Feb, 2021 - By SMI
As the record-breaking hot summers and events of extreme weather events are changing global climate, researchers are now looking for more renewable sources of energy.
The Journal of Renewable and Sustainable Energy has published a paper in which researchers have investigated whether solar and wind power generated by farms would differ in current and future climate. In this study, researchers focused on Australia as the case study is ideal for regions with extreme weather events like windstorms and bush fires. Sites in South Australia, near Adelaide and in New South Wales were selected since these are the locations that have renewable generators. The key weather variables such as surface solar irradiance, wind speed and temperature in intervals of 30 minutes for the years 1980 to 2060 were analyzed by researchers. According to Jing Huang, co-author and co-investigator, the trends of gain in temperature in the annual wind and solar power generation due to changes in the climate are at 0.1% of the average production per decade, which is quite minimal. The climate change in the production of these renewable energy was more severe during the five hottest days of each year. The solar power production decreased by 4.5% to 1.1%, and the wind power production decreased by 1.6% to 3% in every decade during the hottest days.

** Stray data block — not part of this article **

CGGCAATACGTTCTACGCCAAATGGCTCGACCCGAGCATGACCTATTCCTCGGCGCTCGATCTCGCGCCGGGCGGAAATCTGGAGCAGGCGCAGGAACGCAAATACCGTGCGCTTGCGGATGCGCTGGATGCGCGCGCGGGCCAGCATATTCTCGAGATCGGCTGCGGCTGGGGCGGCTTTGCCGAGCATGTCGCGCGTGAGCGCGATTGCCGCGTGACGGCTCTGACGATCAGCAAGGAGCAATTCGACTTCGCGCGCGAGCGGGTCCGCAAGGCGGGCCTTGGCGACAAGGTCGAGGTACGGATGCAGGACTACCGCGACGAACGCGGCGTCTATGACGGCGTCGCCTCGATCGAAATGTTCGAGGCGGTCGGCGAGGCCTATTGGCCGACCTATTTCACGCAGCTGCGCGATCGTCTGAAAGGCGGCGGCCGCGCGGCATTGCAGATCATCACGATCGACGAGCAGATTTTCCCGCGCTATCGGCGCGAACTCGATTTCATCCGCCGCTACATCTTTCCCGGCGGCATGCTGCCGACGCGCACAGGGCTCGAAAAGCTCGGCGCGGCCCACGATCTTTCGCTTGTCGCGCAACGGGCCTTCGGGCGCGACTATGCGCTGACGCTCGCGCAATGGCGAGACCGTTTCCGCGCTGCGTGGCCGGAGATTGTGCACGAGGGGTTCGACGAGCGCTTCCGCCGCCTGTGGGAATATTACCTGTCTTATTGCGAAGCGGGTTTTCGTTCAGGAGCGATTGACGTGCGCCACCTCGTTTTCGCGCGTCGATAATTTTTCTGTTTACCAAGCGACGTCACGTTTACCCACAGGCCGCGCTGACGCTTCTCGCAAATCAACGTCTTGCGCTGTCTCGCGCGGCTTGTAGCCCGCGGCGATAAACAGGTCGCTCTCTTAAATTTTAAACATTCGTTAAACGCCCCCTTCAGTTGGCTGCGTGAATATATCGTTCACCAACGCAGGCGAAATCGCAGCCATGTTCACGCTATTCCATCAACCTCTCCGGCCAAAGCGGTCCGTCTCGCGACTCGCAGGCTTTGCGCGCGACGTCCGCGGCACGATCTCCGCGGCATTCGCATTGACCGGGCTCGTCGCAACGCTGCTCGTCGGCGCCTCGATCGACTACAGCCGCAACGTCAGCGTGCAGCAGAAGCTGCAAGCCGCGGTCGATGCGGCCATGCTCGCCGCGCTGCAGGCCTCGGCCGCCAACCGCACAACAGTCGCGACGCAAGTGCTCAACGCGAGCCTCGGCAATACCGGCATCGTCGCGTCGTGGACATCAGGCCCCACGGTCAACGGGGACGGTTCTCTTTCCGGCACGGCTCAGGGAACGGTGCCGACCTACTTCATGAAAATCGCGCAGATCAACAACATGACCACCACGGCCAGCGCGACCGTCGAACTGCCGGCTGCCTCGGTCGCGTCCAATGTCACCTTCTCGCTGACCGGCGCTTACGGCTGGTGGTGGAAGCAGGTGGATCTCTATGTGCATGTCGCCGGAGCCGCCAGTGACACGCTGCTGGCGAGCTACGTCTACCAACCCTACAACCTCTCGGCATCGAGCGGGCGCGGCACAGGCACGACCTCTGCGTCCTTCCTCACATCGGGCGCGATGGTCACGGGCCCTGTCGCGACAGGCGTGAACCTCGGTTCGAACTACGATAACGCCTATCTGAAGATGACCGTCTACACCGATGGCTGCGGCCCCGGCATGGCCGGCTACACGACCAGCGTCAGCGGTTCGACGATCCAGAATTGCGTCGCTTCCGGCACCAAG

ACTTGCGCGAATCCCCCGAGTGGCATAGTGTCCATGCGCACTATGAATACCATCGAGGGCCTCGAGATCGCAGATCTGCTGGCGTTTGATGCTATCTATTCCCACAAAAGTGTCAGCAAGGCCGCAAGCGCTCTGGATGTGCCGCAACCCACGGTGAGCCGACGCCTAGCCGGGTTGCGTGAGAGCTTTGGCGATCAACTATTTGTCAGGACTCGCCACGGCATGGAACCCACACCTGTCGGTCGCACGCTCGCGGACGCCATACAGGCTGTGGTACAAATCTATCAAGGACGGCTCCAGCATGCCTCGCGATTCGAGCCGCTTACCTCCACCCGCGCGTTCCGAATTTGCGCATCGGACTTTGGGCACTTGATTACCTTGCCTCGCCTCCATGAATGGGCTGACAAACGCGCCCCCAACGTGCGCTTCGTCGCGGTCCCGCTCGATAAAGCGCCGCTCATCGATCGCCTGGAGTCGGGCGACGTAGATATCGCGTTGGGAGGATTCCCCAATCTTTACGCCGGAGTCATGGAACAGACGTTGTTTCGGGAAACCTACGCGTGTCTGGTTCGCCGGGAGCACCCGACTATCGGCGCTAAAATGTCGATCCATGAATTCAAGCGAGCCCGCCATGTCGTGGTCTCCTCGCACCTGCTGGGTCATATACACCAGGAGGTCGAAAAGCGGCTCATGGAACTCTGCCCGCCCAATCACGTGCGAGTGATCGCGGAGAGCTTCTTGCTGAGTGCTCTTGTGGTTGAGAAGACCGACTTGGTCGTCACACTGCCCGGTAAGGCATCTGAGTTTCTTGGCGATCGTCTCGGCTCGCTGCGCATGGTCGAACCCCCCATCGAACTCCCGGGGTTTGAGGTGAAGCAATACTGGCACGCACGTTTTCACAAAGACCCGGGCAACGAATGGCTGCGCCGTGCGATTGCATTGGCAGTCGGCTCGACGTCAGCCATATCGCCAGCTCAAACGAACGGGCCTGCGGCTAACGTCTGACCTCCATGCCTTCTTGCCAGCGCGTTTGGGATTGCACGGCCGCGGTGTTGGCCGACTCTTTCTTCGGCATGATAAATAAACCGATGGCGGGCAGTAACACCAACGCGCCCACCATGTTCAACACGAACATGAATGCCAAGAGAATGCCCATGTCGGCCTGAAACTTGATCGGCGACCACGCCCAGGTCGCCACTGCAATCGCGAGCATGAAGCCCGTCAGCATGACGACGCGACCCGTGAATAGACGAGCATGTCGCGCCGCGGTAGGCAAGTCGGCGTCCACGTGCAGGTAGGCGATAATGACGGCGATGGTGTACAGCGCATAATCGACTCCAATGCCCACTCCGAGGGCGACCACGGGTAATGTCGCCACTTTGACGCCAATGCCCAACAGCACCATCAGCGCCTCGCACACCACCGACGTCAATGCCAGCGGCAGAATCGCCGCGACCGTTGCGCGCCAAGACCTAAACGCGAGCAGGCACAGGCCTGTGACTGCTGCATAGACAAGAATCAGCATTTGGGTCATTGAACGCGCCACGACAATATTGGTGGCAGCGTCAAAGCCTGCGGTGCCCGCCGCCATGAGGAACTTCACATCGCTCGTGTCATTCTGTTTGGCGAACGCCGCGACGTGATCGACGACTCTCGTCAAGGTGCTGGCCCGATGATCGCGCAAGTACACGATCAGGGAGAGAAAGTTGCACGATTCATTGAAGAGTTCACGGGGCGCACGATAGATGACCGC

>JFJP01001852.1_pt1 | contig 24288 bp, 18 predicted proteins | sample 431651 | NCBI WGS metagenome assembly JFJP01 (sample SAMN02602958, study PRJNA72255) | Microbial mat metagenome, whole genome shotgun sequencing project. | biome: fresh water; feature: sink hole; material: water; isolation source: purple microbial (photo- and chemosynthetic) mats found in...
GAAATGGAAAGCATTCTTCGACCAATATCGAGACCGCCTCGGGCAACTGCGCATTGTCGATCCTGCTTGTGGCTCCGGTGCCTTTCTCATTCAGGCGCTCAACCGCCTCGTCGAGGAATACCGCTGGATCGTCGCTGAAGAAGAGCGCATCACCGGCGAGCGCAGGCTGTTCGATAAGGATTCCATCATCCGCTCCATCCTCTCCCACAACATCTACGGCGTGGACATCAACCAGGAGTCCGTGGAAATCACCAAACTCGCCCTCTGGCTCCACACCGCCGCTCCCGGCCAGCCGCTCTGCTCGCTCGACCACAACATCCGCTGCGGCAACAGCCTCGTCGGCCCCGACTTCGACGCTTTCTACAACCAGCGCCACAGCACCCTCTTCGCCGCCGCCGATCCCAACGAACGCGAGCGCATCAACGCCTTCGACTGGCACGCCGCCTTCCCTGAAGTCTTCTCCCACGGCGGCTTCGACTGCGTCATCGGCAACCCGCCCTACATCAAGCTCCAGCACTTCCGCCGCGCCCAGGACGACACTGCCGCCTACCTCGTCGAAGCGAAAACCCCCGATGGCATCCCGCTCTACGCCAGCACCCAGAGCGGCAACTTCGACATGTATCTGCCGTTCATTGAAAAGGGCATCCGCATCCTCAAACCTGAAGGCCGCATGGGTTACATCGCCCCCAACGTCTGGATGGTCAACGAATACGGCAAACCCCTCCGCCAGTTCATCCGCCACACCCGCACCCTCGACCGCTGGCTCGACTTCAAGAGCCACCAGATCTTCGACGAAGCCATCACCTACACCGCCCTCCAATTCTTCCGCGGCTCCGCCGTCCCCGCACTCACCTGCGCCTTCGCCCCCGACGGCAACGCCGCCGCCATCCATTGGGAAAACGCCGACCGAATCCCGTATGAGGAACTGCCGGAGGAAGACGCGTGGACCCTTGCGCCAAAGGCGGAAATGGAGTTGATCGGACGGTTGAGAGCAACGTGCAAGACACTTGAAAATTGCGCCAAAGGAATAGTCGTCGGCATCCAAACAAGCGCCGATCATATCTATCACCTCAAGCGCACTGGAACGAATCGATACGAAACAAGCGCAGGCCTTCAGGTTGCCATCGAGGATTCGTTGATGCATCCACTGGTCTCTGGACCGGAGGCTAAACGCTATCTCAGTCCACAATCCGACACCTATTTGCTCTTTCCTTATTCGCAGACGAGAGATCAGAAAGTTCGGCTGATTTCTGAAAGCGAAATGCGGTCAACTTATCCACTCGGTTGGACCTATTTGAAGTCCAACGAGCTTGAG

The findings of this study can serve as an indicator to the concerned authorities about interconnectivity of power networks in different environmental conditions, especially temperature. However, different regions have different reasons for changes in climatic conditions; therefore this study needs to be conducted in different climate regions to study the variability of climate. Moreover, the findings of this study cannot be generalized as reasons for climate change differ depending on the region.
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